361 F.2d 260
Neil ROGEN, Plaintiff, Appellant,
ILIKON CORPORATION et al., Defendants, Appellees.
United States Court of Appeals First Circuit.
June 2, 1966.
Robert J. Hallisey, Boston, Mass., and Louis Loss, Cambridge, Mass., with whom Richard M. Harter and Bingham, Dana & Gould, Boston, Mass., were on brief, for appellant.
Robert W. Meserve, Boston, Mass., with whom Alan R. Trustman, Laurence M. Johnson and Nutter, McClennen & Fish, Boston, Mass., were on brief, for appellee.
Before ALDRICH, Chief Judge, and McENTEE and COFFIN, Circuit Judges.
OPINION OF THE COURT.
COFFIN, Circuit Judge.
This appeal tests the propriety of the district court's action in granting defendant's motion for summary judgment in a suit brought to recover damages for non-disclosure of material facts in connection with the sale of plaintiff's stock to defendant corporation. The pertinent section of the Securities Exchange Act of 1934, 10(b), 15 U.S.C. 78j(b), and Rule 10b-5, 17 C.F.R. 240.10b-5, promulgated thereunder, are set forth in the margin.1
Defendant corporation (Ilikon) was organized in 1960 by several doctoral candidates at the Massachusetts Institute of Technology (plaintiff and defendants Bonis and Sandven), and a business associate of the underwriter, defendant Wong. They were soon joined as both directors and stockholders by defendants Scott and Ansell. The purpose of the corporation was to do research and development work in materials engineering and science. Plaintiff had earlier formed an engineering and consulting firm which became a subsidiary of Ilikon. He was the key insider in Ilikon's promotion, and became president, secretary, and its largest single stockholder.2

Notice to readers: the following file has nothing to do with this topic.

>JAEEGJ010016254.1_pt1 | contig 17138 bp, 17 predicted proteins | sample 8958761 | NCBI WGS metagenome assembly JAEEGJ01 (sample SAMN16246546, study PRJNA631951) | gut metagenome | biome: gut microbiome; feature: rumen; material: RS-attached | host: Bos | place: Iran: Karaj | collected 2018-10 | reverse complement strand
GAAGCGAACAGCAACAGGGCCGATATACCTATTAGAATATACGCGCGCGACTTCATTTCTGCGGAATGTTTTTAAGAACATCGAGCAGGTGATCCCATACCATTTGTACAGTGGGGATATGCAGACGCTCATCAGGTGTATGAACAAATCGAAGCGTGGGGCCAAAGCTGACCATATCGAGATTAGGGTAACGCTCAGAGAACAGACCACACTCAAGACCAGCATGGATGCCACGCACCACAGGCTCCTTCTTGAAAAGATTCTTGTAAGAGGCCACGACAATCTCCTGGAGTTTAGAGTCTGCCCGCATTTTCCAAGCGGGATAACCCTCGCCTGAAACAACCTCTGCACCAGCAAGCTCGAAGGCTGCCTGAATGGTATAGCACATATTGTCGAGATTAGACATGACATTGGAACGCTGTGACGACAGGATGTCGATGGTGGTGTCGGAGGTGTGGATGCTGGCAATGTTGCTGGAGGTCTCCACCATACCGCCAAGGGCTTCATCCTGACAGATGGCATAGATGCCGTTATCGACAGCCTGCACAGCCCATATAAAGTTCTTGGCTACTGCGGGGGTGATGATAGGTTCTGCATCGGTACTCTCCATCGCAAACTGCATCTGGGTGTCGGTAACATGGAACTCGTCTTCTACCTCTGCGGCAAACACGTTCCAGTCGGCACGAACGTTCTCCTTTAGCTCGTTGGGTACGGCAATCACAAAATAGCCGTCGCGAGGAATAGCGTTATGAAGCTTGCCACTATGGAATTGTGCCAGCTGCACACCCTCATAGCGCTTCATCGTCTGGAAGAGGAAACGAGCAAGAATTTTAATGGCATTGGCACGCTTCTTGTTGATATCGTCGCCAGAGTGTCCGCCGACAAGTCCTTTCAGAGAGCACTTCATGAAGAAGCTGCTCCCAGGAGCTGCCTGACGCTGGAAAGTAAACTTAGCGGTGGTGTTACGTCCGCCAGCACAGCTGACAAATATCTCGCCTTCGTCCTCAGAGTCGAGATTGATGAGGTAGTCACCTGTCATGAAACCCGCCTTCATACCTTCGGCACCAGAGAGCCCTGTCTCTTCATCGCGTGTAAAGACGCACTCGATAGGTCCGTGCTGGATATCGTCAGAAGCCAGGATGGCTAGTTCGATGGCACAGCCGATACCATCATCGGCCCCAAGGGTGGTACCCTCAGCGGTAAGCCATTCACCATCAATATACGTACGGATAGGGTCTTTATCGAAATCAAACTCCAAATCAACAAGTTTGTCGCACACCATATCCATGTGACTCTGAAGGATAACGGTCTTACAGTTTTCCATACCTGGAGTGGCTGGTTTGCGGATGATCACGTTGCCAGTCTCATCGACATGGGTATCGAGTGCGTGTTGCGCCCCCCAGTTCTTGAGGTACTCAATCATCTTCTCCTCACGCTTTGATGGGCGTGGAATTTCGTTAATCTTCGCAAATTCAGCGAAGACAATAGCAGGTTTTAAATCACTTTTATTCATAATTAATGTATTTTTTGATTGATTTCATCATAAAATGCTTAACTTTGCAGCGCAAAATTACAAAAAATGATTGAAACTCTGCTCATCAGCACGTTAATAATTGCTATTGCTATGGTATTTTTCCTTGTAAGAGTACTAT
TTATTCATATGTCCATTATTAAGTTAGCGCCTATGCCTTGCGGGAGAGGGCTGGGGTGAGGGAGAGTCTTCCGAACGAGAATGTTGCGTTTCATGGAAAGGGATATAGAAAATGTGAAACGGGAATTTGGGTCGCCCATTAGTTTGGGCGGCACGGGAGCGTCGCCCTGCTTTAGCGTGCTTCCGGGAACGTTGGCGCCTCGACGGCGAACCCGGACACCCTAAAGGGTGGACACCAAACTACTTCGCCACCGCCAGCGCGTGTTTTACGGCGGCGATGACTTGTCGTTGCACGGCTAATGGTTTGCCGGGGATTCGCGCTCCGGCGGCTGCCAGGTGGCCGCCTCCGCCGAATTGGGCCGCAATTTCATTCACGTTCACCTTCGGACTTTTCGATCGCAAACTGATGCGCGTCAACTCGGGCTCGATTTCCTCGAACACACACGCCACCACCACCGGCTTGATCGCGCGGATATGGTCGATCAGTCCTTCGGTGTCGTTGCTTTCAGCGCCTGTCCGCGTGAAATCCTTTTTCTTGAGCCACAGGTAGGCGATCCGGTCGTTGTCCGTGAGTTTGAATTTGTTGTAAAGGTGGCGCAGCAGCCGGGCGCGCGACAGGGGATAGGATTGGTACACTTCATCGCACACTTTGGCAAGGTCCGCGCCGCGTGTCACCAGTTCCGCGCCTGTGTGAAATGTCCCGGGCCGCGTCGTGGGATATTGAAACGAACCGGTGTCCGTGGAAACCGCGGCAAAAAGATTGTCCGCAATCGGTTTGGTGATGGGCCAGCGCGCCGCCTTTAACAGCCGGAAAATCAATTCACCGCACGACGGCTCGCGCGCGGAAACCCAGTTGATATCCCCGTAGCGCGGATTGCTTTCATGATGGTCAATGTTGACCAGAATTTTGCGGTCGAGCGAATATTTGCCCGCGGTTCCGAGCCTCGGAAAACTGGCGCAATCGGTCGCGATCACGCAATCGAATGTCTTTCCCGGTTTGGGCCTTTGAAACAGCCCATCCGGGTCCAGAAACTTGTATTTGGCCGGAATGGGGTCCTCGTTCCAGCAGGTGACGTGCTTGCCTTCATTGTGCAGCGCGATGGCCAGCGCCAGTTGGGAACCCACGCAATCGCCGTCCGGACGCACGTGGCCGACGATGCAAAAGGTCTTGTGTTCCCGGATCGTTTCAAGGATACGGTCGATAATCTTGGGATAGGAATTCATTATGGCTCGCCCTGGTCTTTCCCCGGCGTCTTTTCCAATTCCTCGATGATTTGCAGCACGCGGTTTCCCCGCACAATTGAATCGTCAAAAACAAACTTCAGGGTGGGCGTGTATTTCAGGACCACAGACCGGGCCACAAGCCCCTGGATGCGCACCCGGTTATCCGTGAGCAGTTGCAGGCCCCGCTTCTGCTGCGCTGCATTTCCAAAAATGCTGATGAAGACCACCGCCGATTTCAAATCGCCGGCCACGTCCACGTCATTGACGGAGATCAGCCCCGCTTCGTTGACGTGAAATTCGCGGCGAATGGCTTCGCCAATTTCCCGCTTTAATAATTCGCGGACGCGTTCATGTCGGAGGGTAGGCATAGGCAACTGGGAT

Plaintiff had conceived the idea of developing products of aluminum by blowing gas under pressure through a nozzle submerged in molten aluminum, producting aluminum bubbles. Work on developing this concept was turned over to Ilikon where a metallurgist consultant, Dr. Witt, working immediately under defendant Bonis and under plaintiff's general supervision, proceeded to adapt the general concept and work toward the production of an aluminum container suitable for commercial exploitation.
Experimentation went forward with molds of various materials, sizes, and shapes, different mixtures and pressures of gases, different alloys, temperatures, refinement of the nozzle, and a machine to lower and raise dies. By June 1961, an aluminum can had been 'blown' with the use of hand-operated machinery.
Subsequently monthly progress reports were made for July, September, October, November, and December. The December report outlined the work for January 1962, which included putting together or 'mating' the parts of the mechanized system. At this point the reports were terminated, apparently because of the consultant's dislike for excessive paper work.